"Suddenly, I climbed up onto the attic and I heard a rattle of gunfire. I reckoned: 'That's not good.' The Germans saw him and started shooting at him. They killed him of course. I ran on a bit and threw one grenade, a second grenade at the look-out tower, then I jumped down. But as I was falling, there was the crate from the telescope, and I broke my metatarsal. My foot."
"They moved me on from Ukhta Vorkuta to Novosibirsk. In Novosibirsk we did mining. Four at a time - with just pick-axe and spade - and we shovelled the coal into a kind of depot from where it was carted out. I spent some three months there. I didn't know where or when I was." (Q: "That was already in winter?") "That was in winter. They sent us off to the mine shaft, and by the time we got there, some five or six of us had frozen up. I tell you, freezing to death is not an easy way to go. All of a sudden a man would fall down and die. From the exhaustion and everything. No blood left, just water."
"The way they gave us our food was, well, if we earned too little, we only got water. So I earned more - there were quotas for everything. The brigadier noted everything down. And that's how I got my food. All in all I was given the most of everyone... That is: soup, three spoonfuls of porridge and one small bun. We had enough bread to start with. Sixty grammes. But they cut that down to forty because of the war. That was just a small slice, like this. I ate it and I was still hungry."
"They took me from Novosibirsk to Kamchatka. We mined gold there. Mined right into the rock. We also found some copper here and there. Which means not gold - they had it cleaned up and they gave us food accordingly. He had scales with him, he weighed it and wrote down: one, two, three. You got the most food for three. Soup, two three spoonfuls of porridge or beans. Or various stuff. Maggots included. And a bun."
"We arrived. We were in this room and he was giving us all sorts of lectures and such. But it was raining, and when it stopped raining, he herded us outside. And then told us to start crawling. That wasn't for me, I had clean trousers and a nice clean vest. Completely clean. And he wanted us to crawl. They didn't give us anything to put on. So I stayed standing. I didn't lie down. He said: 'Lie down! Crawl!' And I said: 'No! You didn't give me any [uniform - ed.]. I got this from my parents, it cost money. It's not for free.' I said: 'Clothe us and I'll lie down in shit if you want. I don't mind. It'll be your clothes.' And he started swearing at me and insulting me in all sorts of ways. I reckoned: that's not fair. Then he hit me. That wasn't for me. As soon as he hit me, I brought my boot up into his knee. He fell down. I grabbed him by the hair. He had plenty of hair he did, the Hungie. I grabbed him and threw him on the floor and started kicking him. A friend came to help me. We beat him up and legged it home. We spent the night hidden in the hay, rustled up a bit of money and bought some loaves of bread. My friend and I took them and fled across the borders."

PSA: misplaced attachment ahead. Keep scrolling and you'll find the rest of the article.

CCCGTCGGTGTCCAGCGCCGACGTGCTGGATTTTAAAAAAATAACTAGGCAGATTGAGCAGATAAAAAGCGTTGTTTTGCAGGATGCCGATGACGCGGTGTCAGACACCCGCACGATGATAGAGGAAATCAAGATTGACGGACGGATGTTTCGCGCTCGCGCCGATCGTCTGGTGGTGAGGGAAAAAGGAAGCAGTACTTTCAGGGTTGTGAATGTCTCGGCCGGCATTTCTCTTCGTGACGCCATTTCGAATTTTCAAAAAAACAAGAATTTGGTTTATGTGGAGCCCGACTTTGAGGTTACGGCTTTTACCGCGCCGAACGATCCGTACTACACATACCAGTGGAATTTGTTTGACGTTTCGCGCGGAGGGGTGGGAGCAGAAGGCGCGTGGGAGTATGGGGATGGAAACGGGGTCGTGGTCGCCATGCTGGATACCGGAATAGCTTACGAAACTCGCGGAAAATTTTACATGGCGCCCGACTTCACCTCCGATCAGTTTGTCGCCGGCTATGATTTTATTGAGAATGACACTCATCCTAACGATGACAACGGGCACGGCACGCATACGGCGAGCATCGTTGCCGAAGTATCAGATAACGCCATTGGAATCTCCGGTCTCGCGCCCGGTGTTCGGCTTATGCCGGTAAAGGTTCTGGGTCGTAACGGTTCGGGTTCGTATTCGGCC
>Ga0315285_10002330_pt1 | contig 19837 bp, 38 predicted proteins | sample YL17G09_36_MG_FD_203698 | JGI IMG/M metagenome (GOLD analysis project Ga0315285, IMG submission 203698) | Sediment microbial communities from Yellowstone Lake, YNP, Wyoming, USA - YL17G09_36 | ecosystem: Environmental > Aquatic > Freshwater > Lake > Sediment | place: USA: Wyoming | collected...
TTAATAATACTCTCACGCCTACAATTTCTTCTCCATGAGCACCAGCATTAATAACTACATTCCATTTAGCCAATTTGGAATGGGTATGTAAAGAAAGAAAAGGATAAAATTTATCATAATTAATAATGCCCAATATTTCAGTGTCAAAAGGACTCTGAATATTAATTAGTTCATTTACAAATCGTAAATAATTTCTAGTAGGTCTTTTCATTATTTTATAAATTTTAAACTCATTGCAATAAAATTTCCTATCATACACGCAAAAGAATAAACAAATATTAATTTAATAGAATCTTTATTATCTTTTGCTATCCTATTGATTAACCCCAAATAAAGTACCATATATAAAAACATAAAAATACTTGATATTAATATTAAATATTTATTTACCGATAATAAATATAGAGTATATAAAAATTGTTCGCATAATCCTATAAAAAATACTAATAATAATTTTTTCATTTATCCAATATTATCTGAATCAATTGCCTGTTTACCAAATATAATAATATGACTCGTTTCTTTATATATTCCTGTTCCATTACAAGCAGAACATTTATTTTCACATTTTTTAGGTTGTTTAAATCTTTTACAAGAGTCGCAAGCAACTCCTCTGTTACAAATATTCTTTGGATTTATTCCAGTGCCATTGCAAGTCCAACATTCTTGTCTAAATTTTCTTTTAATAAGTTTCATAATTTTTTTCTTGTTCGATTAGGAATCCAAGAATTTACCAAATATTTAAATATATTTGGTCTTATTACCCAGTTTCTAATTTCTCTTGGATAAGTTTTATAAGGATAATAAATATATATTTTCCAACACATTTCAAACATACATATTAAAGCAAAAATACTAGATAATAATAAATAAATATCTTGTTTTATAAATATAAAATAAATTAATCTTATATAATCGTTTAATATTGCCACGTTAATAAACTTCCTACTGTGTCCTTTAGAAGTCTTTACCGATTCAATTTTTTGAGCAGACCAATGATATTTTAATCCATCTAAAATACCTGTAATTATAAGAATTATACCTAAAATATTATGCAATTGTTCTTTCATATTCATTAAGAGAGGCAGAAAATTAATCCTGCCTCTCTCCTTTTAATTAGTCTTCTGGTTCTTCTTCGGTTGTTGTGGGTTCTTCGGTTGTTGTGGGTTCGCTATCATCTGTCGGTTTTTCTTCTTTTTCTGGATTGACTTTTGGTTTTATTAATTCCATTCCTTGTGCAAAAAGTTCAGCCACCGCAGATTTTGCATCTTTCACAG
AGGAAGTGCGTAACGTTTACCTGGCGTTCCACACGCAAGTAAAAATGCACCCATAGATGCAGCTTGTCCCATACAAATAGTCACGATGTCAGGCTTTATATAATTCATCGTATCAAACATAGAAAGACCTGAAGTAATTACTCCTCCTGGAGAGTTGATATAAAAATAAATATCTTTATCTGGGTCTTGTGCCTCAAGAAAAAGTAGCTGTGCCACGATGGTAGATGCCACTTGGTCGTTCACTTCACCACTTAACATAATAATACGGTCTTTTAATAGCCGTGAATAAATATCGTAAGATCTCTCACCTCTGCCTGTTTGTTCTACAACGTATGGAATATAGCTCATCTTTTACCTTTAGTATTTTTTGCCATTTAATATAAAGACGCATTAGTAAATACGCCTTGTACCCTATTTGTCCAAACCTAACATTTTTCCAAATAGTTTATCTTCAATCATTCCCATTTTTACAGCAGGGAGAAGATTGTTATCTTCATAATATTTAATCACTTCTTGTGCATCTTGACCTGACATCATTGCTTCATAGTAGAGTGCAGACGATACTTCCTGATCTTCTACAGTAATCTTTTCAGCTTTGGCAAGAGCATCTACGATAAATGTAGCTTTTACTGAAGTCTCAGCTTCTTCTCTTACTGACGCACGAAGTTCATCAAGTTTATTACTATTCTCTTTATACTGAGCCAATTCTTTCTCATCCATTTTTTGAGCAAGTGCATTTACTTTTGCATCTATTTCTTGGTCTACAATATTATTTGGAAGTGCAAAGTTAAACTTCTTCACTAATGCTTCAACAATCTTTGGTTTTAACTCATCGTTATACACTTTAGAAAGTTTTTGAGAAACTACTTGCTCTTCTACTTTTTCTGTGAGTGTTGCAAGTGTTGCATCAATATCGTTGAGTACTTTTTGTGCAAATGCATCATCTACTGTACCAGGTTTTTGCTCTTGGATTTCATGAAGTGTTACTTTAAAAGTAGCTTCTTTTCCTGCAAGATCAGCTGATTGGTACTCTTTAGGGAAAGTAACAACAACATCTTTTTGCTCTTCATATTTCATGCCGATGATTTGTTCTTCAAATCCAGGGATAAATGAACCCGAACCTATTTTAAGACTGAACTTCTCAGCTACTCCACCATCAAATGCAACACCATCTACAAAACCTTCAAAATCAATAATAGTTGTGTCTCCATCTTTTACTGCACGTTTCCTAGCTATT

"I was standing guard with one other chap. He was patrolling one side of the echelon and I the other. I dunno what he was called any more. But it killed him. I'd told him that if they happened to fly by, he should hide under a wagon. Those were four-axled. But he didn't. And suddenly a second plane came soaring up. I saw it coming. So I hid real fast. Just imagine: a bomb fell down just six metres away from me. Those were some sort of small bombs. So he blew up our battery. And for that reason, that he blew it up, I was transferred to the howitzers, to a different battery."
Vasil Derďuk was born in 1922 in the village of Černá Tisa in Transcarpathian Ruthenia. In 1939, whenDerd’uk was 17, he entered military training. At the time, the region was occupied by Hungary. When, in the same year, he got into a fight with a Hungarian officer, he decided to flee to the Soviet Union to avoid punishment. However, he was captured while escaping, and sent to a gulag for three years. He was forced to work in coal and gold mines in inhumane conditions, throughout the bitter Russian winter, with almost no food. He passed through labour camps in Novosibirsk, Kamchatka and the Novaya Zemlya archipelago. Most of the people he met in those camps did not survive the corrective methods of the Soviets. In 1943, while he was still in the USSR, Vasil Derďuk received a summons from the Czechoslovak army which was forming in Buzuluk. Due to his emaciated and weak condition, he was assigned to the reconnaissance team of the 1st Company under commander Otakar Jaroš. During his very first combat assignment before the battle of Sokolovo he broke his leg and almost lost his life. After recovering he was transferred to the artillery. As a guardsman he was witness to a German bomber destroying the whole battery at Priluky. He himself was deafened for a length of time. Derďuk also took part in the battles of Kiev, Bela Crkva, the Carpatho-Dukla Operation, Vyšný Komárnik and Liptovský Mikuláš. He received several light shrapnel injuries. He was in Svitavy when the war ended . For a short time after the war he lived in Žatec and in Podbořany. He then began studies at the military academy in Liberec. When membership in the communist party became a requirement, he decided he would rather leave the army. He worked at Czech Railways until his retirement. He now lives in Šumperk.